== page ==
Fig. 8 further compared the susceptibility values and the volumes between the predicted and manual segmentations. The regression line was also plotted. As we can see, deep-learning-based methods were more accuracy in both susceptibility values and volumes, where the DB-ResUNet achieves the best performance, which highlights the outstanding performance of the proposed method.

Another advantage of deep-learning-based methods lied in its fast inference. As reported in [li_multi-atlas_2019], the method adopted in MRICloud take h to process one subject. Deep learning methods, as summarized in Tab. II, consumed much shorter time, where the proposed DB-ResUNet achieved an average time of s to generate segmentation map for each subject. To make a fair comparison, we also evaluated the results by running the trained network on the CPU (Intel Core i7-7700K with 64GB RAM). As Tab. II shows, the CPU running time, despite significantly longer than the GPU running time, is also much shorter than the atlas-based method, which highlights the computational advantage by using deep learning.

The numbers of parameters of the deep-learning methods are also summarized in Tab. II. As we can see, by replacing the stacked convolution layers by a residual block, the ResUNet was able to achieve better segmentation performance, while at the same time significantly reduces the number of parameters. Also note from Figs. 4 and 5 that the numbers of filters in both global and local branches in the DB-ResUNet were halved compared to the ResUNet. Therefore, despite that an additional branch was added, the number of parameters can be further reduced, which brings a shorter computation time during inference.

Figure 8: Scatter plots between various predicted segmentation using QSM and TWI as input and the manual delineation. (a) Susceptibility values. (b) Volumes.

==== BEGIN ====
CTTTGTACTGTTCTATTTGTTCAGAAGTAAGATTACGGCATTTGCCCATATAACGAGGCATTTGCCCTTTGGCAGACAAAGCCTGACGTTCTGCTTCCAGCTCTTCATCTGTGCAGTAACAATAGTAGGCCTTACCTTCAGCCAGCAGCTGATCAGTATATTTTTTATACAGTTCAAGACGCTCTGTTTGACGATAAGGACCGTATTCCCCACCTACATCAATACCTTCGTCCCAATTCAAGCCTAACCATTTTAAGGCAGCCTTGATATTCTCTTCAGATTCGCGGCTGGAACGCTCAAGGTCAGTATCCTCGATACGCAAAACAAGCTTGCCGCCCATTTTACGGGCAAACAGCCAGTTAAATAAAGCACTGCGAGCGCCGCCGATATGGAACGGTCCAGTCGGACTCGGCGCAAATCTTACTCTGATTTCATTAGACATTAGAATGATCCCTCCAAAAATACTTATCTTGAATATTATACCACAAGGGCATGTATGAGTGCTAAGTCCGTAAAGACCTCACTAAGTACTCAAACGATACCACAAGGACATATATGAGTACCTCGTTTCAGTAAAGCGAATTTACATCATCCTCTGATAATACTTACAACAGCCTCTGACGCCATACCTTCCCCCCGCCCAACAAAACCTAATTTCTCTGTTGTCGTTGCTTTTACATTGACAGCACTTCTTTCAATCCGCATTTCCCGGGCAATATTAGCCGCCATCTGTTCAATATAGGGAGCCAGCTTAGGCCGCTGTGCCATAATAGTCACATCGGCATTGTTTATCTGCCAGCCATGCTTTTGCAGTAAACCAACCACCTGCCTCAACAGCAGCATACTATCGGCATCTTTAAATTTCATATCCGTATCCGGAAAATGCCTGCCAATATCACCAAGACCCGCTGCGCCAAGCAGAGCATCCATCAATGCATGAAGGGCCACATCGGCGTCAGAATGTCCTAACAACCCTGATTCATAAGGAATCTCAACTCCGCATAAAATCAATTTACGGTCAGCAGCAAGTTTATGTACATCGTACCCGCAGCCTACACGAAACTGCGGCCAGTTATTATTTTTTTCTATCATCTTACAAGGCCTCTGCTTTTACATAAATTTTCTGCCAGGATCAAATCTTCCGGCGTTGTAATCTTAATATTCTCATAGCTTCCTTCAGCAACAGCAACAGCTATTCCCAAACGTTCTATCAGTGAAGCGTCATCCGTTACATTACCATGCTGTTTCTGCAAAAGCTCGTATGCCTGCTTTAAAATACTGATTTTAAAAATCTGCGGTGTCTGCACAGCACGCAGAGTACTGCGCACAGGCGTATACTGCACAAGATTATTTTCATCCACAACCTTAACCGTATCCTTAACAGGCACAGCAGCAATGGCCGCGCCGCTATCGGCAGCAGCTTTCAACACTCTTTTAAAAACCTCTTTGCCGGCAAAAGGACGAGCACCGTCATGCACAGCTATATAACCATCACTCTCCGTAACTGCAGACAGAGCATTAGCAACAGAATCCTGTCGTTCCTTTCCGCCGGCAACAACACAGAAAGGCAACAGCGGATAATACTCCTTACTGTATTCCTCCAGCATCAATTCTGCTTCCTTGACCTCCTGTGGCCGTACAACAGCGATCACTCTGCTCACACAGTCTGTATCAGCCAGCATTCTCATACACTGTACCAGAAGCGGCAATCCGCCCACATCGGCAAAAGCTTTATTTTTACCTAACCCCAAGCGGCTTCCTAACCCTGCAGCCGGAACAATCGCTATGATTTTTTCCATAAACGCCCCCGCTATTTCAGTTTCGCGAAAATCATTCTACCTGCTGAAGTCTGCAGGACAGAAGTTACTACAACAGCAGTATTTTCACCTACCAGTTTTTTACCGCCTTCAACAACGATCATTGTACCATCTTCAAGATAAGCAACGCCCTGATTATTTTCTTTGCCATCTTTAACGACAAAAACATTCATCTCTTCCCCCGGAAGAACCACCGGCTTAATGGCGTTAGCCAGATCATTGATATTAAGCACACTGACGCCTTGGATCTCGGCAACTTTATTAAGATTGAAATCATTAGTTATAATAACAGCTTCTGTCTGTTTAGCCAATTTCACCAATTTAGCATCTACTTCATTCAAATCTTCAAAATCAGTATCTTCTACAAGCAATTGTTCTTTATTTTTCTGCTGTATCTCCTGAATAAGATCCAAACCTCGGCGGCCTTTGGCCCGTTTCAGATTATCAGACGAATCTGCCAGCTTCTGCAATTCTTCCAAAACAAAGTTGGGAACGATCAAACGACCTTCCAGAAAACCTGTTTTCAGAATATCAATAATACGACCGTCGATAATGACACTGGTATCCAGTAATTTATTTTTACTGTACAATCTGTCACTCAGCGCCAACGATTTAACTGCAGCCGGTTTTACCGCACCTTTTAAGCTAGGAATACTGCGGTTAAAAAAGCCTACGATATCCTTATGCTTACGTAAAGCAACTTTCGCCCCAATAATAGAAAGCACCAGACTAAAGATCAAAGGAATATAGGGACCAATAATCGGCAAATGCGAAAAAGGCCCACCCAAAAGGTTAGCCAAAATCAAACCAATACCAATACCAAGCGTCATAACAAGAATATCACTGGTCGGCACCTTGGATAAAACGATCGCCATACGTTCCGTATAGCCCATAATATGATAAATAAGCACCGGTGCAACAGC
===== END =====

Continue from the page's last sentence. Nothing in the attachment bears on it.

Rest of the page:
Iv Discussion

Iv-a Impact of Downsampling Rate

In the global branch of the proposed DB-ResUNet, the image patches were cropped from the image that downsampled for 2 times, i.e., the width and height were halved compared to the original image. Note that compared to the baseline model, i.e., ResUNet, DB-ResUNet also introduces an auxiliary output for the global branch, and the auxiliary loss is added as a regularizer. It is, therefore, necessary to discuss whether the performance gain of DB-ResUNet really comes from the enlarged FoV.

Tab. III presented the numerical results where the global branch input patches were cropped from images downsampled by different rates. As we can see, the 2x case achieves the best segmentation accuracy, while the 4x case achieves worse performance in small nuclei, such as SN, RN and DN. Intuitively, with a larger downsampling rate, the global branch input brings more spatial contextual but less detailed information, leading to worse segmentation accuracy in small nuclei.

Rate CN GP PUT THA SN RN DN
1x 0.731 0.779 0.755 0.822 0.679 0.687 0.490
2x 0.802 0.840 0.827 0.844 0.719 0.763 0.774
4x 0.530 0.736 0.733 0.772 0.087 0.212 0.083
Table III: Mean Dice coefficient of DB-ResUNet on the test set with different scale of global branch input.

Iv-B Segmentation on Either TWI or QSM

Figure 9: Visualized example of segmentation results with the proposed DB-ResUNet with various inputs. The segmentation results are overlaid on the QSM.